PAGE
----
Evaluating and parsing historic Anabaptist theology on the basis of these questions is to analyze Anabaptists on questions that emerge from their own understanding rather than on the basis of a grid from the traditions that they rejected. Potentially, the results are strikingly different from Finger’s. Deviation from the norm of the standard grid provides evidence of Anabaptist theologizing. If the ecclesiology of Anabaptists, who rejected the state church, is more true than the ecclesiology of the state church—an assumption with which Finger would most surely agree—then extension of that ecclesiology to critique the received standard theology would be evidence of the development of a new theological orientation within the stream of Christian tradition.

That development would make Anabaptism quite interesting theologically: they become a case study in how ecclesiology and rejection of the sword impacts other elements of the theological outline. In contrast, with Finger’s methodology, deviation from the standard grid is problematic and renders Anabaptists theologically uninteresting or perhaps questionable, although in some instances they have the potential to enhance the broader and more comprehensive standard theological story. In this latter case, they become a “rivulet in the stream of Christian tradition.”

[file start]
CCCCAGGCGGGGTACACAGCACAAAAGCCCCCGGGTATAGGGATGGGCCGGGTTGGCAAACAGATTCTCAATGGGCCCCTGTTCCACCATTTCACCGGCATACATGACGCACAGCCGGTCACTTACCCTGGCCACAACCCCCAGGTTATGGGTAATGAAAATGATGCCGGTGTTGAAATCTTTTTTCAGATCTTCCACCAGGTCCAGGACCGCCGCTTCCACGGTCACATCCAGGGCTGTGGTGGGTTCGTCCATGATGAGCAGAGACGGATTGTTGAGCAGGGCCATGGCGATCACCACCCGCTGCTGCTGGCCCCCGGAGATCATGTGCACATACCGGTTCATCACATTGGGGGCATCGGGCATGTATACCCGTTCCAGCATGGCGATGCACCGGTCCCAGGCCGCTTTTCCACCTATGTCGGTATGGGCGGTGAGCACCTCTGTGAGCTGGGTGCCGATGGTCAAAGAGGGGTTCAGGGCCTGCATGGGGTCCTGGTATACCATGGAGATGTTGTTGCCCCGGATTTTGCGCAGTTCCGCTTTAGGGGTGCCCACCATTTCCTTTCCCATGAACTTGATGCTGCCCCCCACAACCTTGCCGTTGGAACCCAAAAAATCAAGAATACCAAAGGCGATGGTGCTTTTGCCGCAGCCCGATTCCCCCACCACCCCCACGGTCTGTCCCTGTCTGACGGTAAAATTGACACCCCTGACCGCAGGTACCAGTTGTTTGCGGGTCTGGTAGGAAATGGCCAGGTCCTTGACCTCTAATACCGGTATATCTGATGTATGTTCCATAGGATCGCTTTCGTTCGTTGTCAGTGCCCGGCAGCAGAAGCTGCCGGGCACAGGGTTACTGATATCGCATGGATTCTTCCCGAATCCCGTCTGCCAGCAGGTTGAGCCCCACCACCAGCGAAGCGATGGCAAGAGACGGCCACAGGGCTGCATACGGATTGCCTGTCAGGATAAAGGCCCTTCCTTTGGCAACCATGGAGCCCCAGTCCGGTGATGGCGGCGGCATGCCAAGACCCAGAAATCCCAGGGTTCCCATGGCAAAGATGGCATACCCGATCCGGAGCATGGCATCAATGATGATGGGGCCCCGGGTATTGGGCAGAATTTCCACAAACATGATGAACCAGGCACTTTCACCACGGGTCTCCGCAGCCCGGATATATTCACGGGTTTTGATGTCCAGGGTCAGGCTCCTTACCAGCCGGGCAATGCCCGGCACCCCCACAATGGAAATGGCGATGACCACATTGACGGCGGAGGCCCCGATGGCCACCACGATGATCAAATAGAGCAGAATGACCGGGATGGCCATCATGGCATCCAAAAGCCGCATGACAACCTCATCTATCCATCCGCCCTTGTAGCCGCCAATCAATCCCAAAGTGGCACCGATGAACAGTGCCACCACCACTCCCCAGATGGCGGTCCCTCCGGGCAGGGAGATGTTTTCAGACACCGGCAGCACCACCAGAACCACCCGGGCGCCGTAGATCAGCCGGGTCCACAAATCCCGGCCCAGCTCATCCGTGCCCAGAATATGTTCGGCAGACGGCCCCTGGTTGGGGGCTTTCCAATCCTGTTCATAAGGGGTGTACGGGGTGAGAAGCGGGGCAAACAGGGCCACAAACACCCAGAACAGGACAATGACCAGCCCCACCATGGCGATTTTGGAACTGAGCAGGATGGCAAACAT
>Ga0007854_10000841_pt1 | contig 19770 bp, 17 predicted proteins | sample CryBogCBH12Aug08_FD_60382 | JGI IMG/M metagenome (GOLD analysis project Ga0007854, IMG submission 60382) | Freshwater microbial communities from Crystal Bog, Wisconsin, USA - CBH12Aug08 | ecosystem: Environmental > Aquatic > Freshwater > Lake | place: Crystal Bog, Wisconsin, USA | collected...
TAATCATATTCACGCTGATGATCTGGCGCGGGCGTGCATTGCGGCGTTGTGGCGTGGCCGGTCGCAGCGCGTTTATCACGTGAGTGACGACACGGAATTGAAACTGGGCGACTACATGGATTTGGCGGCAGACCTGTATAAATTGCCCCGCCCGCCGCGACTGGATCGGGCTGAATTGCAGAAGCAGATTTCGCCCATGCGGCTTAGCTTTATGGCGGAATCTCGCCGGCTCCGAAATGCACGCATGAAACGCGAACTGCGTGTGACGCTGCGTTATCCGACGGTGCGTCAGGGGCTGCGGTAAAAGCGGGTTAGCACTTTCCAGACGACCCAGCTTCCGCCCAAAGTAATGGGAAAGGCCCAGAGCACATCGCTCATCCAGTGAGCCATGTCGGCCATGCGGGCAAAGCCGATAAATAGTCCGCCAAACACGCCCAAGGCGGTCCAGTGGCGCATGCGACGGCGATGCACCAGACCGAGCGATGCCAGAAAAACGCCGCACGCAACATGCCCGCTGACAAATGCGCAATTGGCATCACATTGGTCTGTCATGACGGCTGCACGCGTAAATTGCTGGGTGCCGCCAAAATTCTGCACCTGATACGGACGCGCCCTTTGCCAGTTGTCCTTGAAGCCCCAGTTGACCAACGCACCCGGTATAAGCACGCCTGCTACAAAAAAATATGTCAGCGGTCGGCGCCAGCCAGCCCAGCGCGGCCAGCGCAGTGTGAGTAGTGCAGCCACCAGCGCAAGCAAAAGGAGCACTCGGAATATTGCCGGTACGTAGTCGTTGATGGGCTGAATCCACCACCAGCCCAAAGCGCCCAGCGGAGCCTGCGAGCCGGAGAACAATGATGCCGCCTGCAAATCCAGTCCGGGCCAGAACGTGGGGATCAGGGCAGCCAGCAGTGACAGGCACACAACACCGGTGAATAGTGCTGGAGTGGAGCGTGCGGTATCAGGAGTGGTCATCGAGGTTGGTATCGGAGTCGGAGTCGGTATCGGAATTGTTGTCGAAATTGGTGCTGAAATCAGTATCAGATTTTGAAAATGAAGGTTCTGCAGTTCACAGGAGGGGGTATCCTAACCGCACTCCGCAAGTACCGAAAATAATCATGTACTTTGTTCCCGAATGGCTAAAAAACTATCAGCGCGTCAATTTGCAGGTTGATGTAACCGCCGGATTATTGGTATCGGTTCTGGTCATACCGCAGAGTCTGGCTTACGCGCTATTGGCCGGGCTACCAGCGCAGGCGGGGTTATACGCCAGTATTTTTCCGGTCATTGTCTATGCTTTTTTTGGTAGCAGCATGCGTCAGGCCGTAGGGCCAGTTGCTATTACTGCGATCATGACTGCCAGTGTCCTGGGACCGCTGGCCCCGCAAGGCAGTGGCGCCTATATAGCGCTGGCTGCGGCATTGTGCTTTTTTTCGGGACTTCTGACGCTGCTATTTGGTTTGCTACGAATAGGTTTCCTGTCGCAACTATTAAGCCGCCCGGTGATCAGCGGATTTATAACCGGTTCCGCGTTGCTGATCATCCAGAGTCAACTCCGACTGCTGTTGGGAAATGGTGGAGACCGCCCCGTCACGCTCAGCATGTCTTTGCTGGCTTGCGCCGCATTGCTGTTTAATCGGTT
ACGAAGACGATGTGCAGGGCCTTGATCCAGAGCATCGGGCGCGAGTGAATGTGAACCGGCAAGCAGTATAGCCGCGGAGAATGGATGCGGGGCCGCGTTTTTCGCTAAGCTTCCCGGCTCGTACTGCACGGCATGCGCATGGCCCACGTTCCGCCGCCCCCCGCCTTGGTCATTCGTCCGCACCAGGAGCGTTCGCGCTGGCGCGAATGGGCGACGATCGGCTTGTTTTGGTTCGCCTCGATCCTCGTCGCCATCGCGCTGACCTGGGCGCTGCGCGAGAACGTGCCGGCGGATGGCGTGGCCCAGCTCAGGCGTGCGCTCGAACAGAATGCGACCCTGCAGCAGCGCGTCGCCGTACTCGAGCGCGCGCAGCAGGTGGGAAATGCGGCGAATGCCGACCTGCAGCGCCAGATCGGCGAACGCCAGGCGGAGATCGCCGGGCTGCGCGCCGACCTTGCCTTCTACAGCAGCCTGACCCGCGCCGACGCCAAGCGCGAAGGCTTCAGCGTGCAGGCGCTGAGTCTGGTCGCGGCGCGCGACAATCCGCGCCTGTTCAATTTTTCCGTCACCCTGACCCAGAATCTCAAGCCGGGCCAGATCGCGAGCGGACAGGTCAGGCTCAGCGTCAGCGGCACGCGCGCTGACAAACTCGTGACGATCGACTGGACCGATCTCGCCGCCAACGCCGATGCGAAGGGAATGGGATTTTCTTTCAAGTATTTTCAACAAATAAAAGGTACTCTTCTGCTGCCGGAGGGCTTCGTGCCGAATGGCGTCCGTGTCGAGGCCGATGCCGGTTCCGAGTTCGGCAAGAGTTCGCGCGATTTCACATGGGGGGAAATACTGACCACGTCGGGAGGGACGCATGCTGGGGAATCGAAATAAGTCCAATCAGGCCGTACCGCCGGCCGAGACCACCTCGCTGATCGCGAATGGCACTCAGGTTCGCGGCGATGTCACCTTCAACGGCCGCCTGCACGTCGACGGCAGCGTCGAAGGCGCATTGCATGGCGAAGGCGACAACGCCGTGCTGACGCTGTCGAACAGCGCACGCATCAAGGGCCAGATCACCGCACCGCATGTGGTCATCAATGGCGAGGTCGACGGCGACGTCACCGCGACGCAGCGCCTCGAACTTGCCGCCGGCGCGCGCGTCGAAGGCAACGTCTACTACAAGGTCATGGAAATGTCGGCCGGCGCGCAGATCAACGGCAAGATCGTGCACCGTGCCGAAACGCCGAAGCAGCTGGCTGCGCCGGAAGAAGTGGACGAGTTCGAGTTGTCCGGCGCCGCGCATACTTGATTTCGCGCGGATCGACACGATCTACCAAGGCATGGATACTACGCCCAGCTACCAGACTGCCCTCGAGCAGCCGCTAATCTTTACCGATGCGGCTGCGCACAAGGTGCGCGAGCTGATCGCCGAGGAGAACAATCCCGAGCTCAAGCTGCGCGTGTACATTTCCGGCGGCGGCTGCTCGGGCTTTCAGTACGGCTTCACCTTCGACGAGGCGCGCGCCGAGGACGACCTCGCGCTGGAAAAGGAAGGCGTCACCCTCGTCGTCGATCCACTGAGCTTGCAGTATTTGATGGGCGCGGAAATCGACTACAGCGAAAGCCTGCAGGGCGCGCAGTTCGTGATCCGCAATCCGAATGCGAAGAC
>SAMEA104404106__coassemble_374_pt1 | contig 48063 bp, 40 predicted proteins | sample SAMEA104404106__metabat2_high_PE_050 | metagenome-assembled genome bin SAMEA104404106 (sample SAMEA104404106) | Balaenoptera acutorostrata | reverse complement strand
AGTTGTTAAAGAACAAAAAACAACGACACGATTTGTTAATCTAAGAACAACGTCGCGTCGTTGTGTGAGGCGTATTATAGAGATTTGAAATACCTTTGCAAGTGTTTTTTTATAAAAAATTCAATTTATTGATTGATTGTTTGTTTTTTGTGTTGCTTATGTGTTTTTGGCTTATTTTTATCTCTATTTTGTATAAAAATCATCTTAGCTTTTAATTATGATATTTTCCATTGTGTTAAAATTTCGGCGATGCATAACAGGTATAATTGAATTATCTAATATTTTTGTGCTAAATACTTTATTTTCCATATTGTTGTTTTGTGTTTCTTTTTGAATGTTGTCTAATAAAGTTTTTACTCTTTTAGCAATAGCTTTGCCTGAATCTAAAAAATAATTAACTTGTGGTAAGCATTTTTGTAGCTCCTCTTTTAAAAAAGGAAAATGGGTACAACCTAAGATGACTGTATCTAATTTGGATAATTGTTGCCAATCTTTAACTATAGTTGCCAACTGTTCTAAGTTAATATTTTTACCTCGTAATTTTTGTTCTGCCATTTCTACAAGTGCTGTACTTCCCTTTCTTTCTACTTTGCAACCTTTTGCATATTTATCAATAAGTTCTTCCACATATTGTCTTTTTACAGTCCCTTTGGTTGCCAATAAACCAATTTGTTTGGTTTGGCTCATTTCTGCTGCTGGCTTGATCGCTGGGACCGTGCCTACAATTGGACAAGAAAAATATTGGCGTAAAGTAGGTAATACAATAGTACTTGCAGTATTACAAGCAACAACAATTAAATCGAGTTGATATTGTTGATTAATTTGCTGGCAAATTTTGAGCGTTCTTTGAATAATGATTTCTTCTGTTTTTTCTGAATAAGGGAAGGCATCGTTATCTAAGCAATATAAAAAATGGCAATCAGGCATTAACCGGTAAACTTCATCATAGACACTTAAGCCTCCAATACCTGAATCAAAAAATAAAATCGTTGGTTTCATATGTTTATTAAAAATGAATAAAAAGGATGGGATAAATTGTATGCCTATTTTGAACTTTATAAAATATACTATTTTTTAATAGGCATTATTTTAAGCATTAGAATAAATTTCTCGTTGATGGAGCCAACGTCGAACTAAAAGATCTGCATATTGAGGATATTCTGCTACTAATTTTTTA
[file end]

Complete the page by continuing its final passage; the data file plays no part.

The theological questions that start with Anabaptists’ own agenda change markedly what one looks for in historic Anabaptism and how one evaluates what is found. For example, what does one make of sixteenth-century Anabaptist references to the classic creeds of Christendom and use of trinitarian terminology? I note only one of many possible points of entré to this question, namely Peter Riedemann’s Rechenschaft or Account of Our Religion, which is an extended exposition of the Apostles’ Creed. Finger’s approach points out that Riedemann used a traditional creed, and emphasizes his orientation within traditional trinitarian terminology. He notes Riedemann’s linking of community of goods to the relationship of God the Father to the Son, but does not identify that as a trinitarian comment (238-39; 430-33).